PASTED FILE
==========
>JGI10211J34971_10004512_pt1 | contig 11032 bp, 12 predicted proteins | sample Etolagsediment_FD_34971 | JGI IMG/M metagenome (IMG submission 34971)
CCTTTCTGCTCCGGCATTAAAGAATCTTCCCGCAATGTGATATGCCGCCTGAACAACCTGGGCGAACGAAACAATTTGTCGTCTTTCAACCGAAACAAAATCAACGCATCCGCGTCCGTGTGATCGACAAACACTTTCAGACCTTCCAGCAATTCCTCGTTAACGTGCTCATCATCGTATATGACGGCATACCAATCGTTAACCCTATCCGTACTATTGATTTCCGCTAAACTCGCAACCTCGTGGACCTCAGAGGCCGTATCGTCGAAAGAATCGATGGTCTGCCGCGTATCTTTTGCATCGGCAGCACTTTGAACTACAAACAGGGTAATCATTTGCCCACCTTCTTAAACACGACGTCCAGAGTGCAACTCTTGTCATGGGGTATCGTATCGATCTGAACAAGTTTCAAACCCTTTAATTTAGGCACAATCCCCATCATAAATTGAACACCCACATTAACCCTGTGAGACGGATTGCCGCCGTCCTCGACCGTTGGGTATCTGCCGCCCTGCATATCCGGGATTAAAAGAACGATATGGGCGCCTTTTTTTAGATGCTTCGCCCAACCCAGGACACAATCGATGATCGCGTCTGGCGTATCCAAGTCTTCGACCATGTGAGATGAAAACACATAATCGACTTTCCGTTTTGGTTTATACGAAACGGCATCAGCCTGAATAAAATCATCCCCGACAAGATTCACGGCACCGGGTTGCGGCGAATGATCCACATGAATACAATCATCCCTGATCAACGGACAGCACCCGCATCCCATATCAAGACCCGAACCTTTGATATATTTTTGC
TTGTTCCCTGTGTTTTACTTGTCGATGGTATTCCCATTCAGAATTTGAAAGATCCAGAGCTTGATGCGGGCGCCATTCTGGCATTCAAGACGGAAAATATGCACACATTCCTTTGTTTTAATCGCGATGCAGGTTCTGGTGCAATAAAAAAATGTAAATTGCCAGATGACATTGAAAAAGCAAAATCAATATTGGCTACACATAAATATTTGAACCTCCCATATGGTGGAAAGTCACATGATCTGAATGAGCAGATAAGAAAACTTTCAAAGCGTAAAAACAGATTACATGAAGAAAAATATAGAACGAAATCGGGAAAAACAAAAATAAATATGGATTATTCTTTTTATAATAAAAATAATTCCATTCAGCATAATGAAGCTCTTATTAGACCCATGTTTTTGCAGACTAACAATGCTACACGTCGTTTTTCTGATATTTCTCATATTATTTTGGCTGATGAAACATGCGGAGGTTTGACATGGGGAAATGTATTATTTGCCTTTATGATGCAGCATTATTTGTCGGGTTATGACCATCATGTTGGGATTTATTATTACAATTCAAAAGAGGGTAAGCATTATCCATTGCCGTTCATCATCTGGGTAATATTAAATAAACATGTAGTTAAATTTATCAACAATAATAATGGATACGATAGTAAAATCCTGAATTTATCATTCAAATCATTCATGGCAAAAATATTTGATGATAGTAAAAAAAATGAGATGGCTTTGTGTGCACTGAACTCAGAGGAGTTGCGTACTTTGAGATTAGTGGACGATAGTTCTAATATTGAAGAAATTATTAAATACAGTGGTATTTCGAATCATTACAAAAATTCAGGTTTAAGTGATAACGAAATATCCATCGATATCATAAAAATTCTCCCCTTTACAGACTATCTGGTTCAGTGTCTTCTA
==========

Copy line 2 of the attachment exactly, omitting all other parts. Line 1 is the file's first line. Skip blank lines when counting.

CCTTTCTGCTCCGGCATTAAAGAATCTTCCCGCAATGTGATATGCCGCCTGAACAACCTGGGCGAACGAAACAATTTGTCGTCTTTCAACCGAAACAAAATCAACGCATCCGCGTCCGTGTGATCGACAAACACTTTCAGACCTTCCAGCAATTCCTCGTTAACGTGCTCATCATCGTATATGACGGCATACCAATCGTTAACCCTATCCGTACTATTGATTTCCGCTAAACTCGCAACCTCGTGGACCTCAGAGGCCGTATCGTCGAAAGAATCGATGGTCTGCCGCGTATCTTTTGCATCGGCAGCACTTTGAACTACAAACAGGGTAATCATTTGCCCACCTTCTTAAACACGACGTCCAGAGTGCAACTCTTGTCATGGGGTATCGTATCGATCTGAACAAGTTTCAAACCCTTTAATTTAGGCACAATCCCCATCATAAATTGAACACCCACATTAACCCTGTGAGACGGATTGCCGCCGTCCTCGACCGTTGGGTATCTGCCGCCCTGCATATCCGGGATTAAAAGAACGATATGGGCGCCTTTTTTTAGATGCTTCGCCCAACCCAGGACACAATCGATGATCGCGTCTGGCGTATCCAAGTCTTCGACCATGTGAGATGAAAACACATAATCGACTTTCCGTTTTGGTTTATACGAAACGGCATCAGCCTGAATAAAATCATCCCCGACAAGATTCACGGCACCGGGTTGCGGCGAATGATCCACATGAATACAATCATCCCTGATCAACGGACAGCACCCGCATCCCATATCAAGACCCGAACCTTTGATATATTTTTGC